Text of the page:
Caltrans OKs new look on Broadway through Sonoma

Lane reduction paves way for bike paths, shorter pedestrian crossings.|

New yellow lines on Broadway have the green light – as Caltrans has approved a request by the Sonoma City Council to restripe the thoroughfare’s approach to Napa Street in a new configuration.

Broadway’s new look will include a reduction in vehicle lanes between MacArthur and Napa streets to make room for the addition of bike lanes in both north- and south-bound directions.

The changes to Broadway’s transportation lanes have been in the cards for more than a year, as Caltrans offered to complete the work as part of its $7 million Highway 12 repaving project planned for the fall of 2021.

Crews have been repaving sections of the highway from Vallejo Avenue in the Springs to Napa Street in downtown Sonoma since work began in September. But the City of Sonoma’s request to more fully reconfigure the design of the northern stretch of Broadway required approval from Caltrans, which oversees the state highway system. The transportation agency gave its approval earlier this month.

While calls to increase pedestrian and bike safety on the thoroughfare had been ongoing since 2020, the injury of a pedestrian last April in the Andrieux Street crosswalk, a vehicle collision which also killed the woman’s dog, placed renewed emphasis on narrowing Broadway’s pedestrian crossings and adding buffered bike lanes adjacent to the sidewalks.

On Aug. 2, the Sonoma City Council voted 3-1 to request a design that reduced the southbound direction of Broadway between Napa and MacArthur streets from two lanes to one, while adding bike lanes on both sides.

Northbound, for most of the MacArthur-to-Napa stretch, the road will go from two lanes and a left-hand turn lane down to one lane and a left-hand turn lane.

The bike lanes will be further protected from vehicles by “buffered” striping, which creates additional separation between vehicles and cyclists. And in the midblock portion of the road, from Maple to McDonell, vehicle parking lanes will be set between moving traffic and the bike lanes.

Overall, the changes in the lanes will allow Caltrans to reduce the length of the crossing at MacArthur Street from 60 to 36 feet; and at Napa Street from 70 to 48 feet.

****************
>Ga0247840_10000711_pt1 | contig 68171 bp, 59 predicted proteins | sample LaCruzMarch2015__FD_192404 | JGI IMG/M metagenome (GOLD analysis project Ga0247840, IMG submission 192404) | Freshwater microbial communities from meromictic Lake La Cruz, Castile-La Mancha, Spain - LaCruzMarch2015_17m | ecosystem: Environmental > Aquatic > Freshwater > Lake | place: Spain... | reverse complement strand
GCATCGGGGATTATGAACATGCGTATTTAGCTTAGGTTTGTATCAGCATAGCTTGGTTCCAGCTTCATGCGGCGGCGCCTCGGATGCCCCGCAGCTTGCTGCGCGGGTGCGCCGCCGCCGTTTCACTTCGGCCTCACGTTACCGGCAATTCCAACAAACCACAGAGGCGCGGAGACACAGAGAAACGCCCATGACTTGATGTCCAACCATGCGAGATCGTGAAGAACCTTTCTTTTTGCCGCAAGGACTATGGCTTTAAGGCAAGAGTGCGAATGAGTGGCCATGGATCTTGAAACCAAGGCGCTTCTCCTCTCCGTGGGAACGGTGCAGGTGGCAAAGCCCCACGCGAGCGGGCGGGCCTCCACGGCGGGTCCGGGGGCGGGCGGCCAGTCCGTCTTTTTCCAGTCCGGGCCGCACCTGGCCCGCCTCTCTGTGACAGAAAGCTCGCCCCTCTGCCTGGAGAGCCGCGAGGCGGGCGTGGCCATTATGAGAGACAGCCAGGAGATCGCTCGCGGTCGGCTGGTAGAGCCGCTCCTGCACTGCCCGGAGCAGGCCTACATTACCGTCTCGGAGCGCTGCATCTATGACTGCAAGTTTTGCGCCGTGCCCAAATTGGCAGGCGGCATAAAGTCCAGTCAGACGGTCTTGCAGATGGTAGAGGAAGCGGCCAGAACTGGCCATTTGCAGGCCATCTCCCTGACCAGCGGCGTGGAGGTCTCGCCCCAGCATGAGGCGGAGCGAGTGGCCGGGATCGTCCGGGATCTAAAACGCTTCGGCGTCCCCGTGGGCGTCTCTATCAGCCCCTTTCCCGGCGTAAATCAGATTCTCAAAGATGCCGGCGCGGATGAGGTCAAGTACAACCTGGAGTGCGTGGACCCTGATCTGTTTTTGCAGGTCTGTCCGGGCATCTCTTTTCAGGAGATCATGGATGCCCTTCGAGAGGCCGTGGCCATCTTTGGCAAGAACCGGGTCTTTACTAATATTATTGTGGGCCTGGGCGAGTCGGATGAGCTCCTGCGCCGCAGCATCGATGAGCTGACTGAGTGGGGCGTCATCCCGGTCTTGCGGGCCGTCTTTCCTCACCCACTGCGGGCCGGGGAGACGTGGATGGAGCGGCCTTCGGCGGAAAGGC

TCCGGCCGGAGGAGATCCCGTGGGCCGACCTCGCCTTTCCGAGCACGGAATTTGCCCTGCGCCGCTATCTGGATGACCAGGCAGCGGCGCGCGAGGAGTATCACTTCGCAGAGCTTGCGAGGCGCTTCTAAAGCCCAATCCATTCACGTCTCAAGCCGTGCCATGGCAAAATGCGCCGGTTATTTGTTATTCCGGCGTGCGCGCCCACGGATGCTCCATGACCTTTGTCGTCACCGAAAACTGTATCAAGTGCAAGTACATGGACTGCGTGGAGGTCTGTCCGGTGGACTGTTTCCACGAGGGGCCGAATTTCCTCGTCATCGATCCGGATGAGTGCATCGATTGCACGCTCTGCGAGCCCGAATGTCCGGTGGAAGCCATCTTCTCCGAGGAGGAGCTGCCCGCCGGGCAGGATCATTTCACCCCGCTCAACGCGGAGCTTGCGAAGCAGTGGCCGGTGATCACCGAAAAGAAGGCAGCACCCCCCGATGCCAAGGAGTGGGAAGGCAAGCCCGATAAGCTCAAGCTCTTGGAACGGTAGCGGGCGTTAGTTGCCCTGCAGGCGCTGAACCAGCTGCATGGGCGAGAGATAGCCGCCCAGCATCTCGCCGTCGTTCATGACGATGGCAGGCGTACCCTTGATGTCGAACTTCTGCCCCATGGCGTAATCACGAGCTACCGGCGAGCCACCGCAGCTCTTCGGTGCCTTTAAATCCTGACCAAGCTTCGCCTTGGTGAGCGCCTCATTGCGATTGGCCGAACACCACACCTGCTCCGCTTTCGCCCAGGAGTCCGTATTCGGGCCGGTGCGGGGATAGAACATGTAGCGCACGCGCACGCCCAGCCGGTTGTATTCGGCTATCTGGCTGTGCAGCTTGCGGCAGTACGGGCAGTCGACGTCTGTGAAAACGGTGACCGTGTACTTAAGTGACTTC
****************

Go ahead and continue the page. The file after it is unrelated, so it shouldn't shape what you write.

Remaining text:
In August, City staff estimated the cost to the restriping at $41,700.

City Councilmember Kelso Barnett was the lone vote against reconfiguring Broadway, saying in August that the time the decision seemed rushed.

“While Caltrans approving this restriping plan isn’t what i wanted for Christmas, the good news is that it’s just paint, and the scheme can always be modified or changed back in the future,” Barnett wrote in an email to the Index-Tribune this week.

Caltrans has already striped the northernmost third of the project, between Vallejo and Riverside Drive, according to Jeff Weiss, the agency’s public information officer.

“Although the schedule is not set in stone, we will probably begin striping the middle third – from Riverside Drive to the West Napa Street/Broadway junction – in early December,” said Weiss.

Prior to striping, Caltrans will pre-mark the locations for striping, called “cat tracking,” on Broadway, a process expected to be completed by the end of November, according to Sonoma Public Works Director Colleen Ferguson.

“Caltrans and the City are currently working together to delineate which portions of the restriping of Broadway the City is responsible for and which portions Caltrans will undertake,” Ferguson told the Index-Tribune. A more concrete timeline and estimated completion date will be set once the scope of work is determined, she said.

The striping of the Broadway portion, from West Napa to Leveroni Road, should be completed by the end of December, said Weiss.

However, cautioned Weiss, the weather can seriously affect the schedule. The roads are lined with “thermoplastic striping,” he said, “which cannot be applied to pavement when outside temperatures deep below 50 degrees.”

The lane striping is just the first part of the project, stressed Weiss. Once the lanes are configured, a follow-up crew begins work on striping crosswalks and “places where words will be spelled out on the pavement.” He said that work hasn’t been scheduled, but Caltrans’ goal is to have it completed in early January.

Email Jason Walsh at

UPDATED: Please read and follow our commenting policy:

  • This is a family newspaper, please use a kind and respectful tone.
  • No profanity, hate speech or personal attacks. No off-topic remarks.
  • No disinformation about current events.
  • We will remove any comments — or commenters — that do not follow this commenting policy.